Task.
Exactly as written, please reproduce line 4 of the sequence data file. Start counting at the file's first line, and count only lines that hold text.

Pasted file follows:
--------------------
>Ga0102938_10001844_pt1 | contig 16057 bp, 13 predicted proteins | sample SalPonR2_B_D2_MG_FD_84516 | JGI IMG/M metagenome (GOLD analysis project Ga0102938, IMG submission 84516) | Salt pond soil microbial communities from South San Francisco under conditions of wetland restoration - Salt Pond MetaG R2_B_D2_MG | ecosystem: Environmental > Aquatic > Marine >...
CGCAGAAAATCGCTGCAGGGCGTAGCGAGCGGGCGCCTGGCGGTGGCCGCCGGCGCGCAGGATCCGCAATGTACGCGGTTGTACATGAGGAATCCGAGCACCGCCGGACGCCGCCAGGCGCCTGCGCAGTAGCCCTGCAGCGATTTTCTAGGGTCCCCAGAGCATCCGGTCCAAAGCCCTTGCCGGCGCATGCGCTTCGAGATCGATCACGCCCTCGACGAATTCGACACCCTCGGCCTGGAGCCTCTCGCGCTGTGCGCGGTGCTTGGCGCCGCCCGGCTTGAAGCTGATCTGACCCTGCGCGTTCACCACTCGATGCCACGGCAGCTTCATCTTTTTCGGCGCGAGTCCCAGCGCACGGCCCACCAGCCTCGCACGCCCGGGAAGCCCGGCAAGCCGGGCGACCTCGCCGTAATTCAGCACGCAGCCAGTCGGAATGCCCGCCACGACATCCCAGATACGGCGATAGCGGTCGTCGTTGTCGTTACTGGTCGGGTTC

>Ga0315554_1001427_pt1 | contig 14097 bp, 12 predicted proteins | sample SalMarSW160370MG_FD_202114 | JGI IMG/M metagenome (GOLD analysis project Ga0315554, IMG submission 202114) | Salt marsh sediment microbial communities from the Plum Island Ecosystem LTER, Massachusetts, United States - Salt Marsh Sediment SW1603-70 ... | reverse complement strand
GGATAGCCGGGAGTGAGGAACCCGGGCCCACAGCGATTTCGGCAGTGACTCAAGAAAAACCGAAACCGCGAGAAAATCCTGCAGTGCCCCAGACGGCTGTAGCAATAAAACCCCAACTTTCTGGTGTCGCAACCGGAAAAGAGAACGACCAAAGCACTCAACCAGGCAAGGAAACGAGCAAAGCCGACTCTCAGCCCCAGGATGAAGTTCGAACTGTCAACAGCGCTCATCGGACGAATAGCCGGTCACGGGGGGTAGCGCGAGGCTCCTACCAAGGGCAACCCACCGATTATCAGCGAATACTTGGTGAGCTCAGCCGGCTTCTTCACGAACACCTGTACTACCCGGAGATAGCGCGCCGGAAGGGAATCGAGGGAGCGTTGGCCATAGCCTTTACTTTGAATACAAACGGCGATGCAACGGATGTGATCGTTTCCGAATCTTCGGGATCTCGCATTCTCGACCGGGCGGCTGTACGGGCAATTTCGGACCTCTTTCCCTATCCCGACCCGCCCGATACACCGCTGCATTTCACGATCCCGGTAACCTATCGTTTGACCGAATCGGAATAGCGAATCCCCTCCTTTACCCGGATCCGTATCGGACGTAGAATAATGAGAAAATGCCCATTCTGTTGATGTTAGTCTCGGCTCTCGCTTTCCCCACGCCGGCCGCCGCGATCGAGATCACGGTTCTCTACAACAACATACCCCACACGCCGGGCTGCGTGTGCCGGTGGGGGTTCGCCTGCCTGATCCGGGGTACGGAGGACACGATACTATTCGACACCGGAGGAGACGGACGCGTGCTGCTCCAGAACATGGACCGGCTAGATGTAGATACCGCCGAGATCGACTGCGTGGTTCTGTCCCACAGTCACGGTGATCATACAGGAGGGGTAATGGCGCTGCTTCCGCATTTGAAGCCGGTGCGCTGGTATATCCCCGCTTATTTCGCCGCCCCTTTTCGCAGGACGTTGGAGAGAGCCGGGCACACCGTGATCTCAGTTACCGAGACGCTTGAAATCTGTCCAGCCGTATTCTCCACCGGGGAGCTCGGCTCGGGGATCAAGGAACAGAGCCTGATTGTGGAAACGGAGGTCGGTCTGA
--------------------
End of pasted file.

GGATAGCCGGGAGTGAGGAACCCGGGCCCACAGCGATTTCGGCAGTGACTCAAGAAAAACCGAAACCGCGAGAAAATCCTGCAGTGCCCCAGACGGCTGTAGCAATAAAACCCCAACTTTCTGGTGTCGCAACCGGAAAAGAGAACGACCAAAGCACTCAACCAGGCAAGGAAACGAGCAAAGCCGACTCTCAGCCCCAGGATGAAGTTCGAACTGTCAACAGCGCTCATCGGACGAATAGCCGGTCACGGGGGGTAGCGCGAGGCTCCTACCAAGGGCAACCCACCGATTATCAGCGAATACTTGGTGAGCTCAGCCGGCTTCTTCACGAACACCTGTACTACCCGGAGATAGCGCGCCGGAAGGGAATCGAGGGAGCGTTGGCCATAGCCTTTACTTTGAATACAAACGGCGATGCAACGGATGTGATCGTTTCCGAATCTTCGGGATCTCGCATTCTCGACCGGGCGGCTGTACGGGCAATTTCGGACCTCTTTCCCTATCCCGACCCGCCCGATACACCGCTGCATTTCACGATCCCGGTAACCTATCGTTTGACCGAATCGGAATAGCGAATCCCCTCCTTTACCCGGATCCGTATCGGACGTAGAATAATGAGAAAATGCCCATTCTGTTGATGTTAGTCTCGGCTCTCGCTTTCCCCACGCCGGCCGCCGCGATCGAGATCACGGTTCTCTACAACAACATACCCCACACGCCGGGCTGCGTGTGCCGGTGGGGGTTCGCCTGCCTGATCCGGGGTACGGAGGACACGATACTATTCGACACCGGAGGAGACGGACGCGTGCTGCTCCAGAACATGGACCGGCTAGATGTAGATACCGCCGAGATCGACTGCGTGGTTCTGTCCCACAGTCACGGTGATCATACAGGAGGGGTAATGGCGCTGCTTCCGCATTTGAAGCCGGTGCGCTGGTATATCCCCGCTTATTTCGCCGCCCCTTTTCGCAGGACGTTGGAGAGAGCCGGGCACACCGTGATCTCAGTTACCGAGACGCTTGAAATCTGTCCAGCCGTATTCTCCACCGGGGAGCTCGGCTCGGGGATCAAGGAACAGAGCCTGATTGTGGAAACGGAGGTCGGTCTGA